The ECB, the Courts and the Issue of Democratic Legitimacy After Weiss

Common Market Law Review, volume 57 issue 6, 2020

28 Pages Posted: 2 Dec 2020 Last revised: 4 May 2021

See all articles by Nik de Boer

Nik de Boer

University of Amsterdam

Jens van 't Klooster

University of Amsterdam

Date Written: October 15, 2020


This article analyses the new challenges that the ECB faces in implementing its monetary policy and asks to what extent judicial review can help address these. The ECB mandate provides no clear guidance for many of the ECB’s recent challenges, which include a sovereign bond market panic, technical limits to the efficacy of its tools, and questions concerning the environmental impact of its operations. For this reason, the ECB’s decisions suffer from democratic authorization gaps; it makes choices with far-reaching consequences for which there is no clear basis in the mandate. In this context, courts can either opt to accept choices made by the ECB, as the ECJ has mostly done, or, as the Bundesverfassungsgericht decided to do, itself weigh in on monetary policy. Neither approach, we argue, can improve the tenuous democratic legitimacy of the ECB in the absence of proper democratic guidance. There are, however, other ways the Member States and the EU’s political institutions can provide the ECB with guidance on how to deal with its new choices.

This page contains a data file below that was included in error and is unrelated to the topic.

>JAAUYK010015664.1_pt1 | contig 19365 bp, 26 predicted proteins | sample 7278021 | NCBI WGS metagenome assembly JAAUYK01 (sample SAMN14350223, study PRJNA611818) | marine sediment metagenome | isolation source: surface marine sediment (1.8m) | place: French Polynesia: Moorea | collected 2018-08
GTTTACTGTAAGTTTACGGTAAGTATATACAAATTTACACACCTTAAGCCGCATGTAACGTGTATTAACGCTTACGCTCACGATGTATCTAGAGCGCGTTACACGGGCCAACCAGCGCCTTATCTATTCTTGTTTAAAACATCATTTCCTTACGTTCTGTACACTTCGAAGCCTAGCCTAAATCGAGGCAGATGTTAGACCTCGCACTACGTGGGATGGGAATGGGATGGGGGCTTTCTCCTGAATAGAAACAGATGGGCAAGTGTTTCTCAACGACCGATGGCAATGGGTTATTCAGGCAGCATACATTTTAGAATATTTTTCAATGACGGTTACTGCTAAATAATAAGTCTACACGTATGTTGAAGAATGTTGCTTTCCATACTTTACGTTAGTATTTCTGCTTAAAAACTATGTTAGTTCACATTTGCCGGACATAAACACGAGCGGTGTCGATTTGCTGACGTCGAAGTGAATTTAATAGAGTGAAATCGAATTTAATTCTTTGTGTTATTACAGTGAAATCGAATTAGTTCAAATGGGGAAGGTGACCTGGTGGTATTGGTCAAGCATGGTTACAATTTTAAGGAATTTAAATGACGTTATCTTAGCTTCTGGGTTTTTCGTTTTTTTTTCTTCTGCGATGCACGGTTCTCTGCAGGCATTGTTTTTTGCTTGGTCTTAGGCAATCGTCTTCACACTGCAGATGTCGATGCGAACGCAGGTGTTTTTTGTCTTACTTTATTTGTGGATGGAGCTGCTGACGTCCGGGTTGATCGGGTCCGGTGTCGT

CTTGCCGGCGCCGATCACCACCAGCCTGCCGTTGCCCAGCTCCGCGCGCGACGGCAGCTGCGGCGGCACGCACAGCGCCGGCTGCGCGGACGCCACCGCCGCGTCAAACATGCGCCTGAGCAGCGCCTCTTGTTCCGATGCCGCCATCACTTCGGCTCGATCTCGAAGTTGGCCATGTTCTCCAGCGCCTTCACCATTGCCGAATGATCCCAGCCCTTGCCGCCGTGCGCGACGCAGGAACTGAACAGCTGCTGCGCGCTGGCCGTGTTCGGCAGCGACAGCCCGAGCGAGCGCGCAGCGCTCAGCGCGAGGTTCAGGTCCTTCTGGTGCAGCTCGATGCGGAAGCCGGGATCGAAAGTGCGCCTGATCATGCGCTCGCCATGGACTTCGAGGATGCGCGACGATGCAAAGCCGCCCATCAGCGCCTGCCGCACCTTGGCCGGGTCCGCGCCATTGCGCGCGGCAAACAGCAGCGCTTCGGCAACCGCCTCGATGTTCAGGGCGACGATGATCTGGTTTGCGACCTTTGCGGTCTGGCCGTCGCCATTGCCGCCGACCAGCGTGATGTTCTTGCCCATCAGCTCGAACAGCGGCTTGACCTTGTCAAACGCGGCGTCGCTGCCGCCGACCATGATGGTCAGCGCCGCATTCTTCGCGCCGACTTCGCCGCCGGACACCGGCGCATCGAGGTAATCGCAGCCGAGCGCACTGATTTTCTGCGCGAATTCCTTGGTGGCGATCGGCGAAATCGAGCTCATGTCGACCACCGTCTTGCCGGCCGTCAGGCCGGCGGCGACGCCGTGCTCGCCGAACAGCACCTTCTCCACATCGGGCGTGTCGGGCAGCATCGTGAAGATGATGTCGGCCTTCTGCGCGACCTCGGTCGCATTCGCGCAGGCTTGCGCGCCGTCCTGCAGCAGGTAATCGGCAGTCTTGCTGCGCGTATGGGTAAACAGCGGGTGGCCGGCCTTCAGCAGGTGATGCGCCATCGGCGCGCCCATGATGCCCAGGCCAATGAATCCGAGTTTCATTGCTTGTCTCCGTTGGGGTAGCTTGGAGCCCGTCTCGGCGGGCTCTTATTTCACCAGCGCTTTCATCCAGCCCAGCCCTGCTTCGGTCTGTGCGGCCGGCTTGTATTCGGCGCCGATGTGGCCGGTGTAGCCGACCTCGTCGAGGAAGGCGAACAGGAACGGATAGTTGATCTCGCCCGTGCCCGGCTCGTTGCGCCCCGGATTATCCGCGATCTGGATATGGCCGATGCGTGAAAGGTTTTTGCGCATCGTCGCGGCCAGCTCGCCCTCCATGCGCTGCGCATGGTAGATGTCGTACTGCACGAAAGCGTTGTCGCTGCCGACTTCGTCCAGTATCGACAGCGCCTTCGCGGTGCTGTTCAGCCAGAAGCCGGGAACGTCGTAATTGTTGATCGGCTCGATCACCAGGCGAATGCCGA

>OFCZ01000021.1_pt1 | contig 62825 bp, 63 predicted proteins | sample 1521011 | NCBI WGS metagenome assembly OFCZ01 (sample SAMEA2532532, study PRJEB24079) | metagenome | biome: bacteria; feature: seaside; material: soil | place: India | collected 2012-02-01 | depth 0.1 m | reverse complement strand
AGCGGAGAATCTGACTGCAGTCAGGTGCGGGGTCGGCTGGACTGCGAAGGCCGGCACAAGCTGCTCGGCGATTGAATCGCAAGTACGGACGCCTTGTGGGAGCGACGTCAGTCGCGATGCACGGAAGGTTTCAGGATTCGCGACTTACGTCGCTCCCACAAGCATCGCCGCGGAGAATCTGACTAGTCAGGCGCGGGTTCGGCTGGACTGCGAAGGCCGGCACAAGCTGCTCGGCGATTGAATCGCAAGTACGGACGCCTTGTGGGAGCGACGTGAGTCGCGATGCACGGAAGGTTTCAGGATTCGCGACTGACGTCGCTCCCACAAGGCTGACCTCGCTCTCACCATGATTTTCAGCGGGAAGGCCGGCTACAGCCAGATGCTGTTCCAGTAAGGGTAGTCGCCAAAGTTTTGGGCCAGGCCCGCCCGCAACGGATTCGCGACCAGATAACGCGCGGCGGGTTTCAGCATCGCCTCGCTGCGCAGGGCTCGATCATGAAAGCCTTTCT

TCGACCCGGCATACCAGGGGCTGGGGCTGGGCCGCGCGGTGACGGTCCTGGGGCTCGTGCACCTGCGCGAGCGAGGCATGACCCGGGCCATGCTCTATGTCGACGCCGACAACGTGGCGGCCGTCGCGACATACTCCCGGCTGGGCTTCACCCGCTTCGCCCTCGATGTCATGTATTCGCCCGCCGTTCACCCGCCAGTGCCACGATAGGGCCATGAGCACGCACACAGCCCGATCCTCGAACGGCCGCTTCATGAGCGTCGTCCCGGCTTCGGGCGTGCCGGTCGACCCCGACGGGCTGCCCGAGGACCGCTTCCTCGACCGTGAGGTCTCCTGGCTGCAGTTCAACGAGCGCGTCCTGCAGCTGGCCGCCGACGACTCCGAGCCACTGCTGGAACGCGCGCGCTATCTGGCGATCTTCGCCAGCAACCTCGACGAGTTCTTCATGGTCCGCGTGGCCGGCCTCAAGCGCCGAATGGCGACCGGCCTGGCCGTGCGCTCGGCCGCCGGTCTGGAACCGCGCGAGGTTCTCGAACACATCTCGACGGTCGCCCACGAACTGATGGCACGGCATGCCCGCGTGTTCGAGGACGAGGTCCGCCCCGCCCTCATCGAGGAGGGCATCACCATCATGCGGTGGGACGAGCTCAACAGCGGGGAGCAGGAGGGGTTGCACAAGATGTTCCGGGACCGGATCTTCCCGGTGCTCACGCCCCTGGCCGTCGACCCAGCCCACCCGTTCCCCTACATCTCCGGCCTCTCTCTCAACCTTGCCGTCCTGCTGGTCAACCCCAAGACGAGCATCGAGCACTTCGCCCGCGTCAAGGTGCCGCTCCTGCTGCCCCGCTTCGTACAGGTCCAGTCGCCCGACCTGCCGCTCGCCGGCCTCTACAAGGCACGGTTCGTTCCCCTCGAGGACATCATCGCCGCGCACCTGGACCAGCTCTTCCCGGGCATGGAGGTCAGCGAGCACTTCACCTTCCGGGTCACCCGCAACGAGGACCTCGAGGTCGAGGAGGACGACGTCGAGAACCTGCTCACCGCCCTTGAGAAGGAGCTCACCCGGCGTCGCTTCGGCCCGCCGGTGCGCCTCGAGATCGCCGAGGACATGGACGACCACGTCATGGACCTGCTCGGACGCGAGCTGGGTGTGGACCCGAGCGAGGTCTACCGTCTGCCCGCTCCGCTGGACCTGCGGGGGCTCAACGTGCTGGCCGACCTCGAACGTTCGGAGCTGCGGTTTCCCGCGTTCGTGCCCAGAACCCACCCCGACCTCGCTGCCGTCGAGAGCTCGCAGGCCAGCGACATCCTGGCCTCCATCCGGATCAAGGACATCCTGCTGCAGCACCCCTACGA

Keywords: ECB; German Constitutional Court; Democratic Legitimacy

Suggested Citation

de Boer, Nik and van 't Klooster, Jens, The ECB, the Courts and the Issue of Democratic Legitimacy After Weiss (October 15, 2020). Common Market Law Review, volume 57 issue 6, 2020, Available at SSRN:

Nik De Boer (Contact Author)

University of Amsterdam ( email )

Spui 21
Amsterdam, 1018 WB

Jens Van 't Klooster

University of Amsterdam ( email )

Roetersstraat 11
Amsterdam, NE 1018 WB

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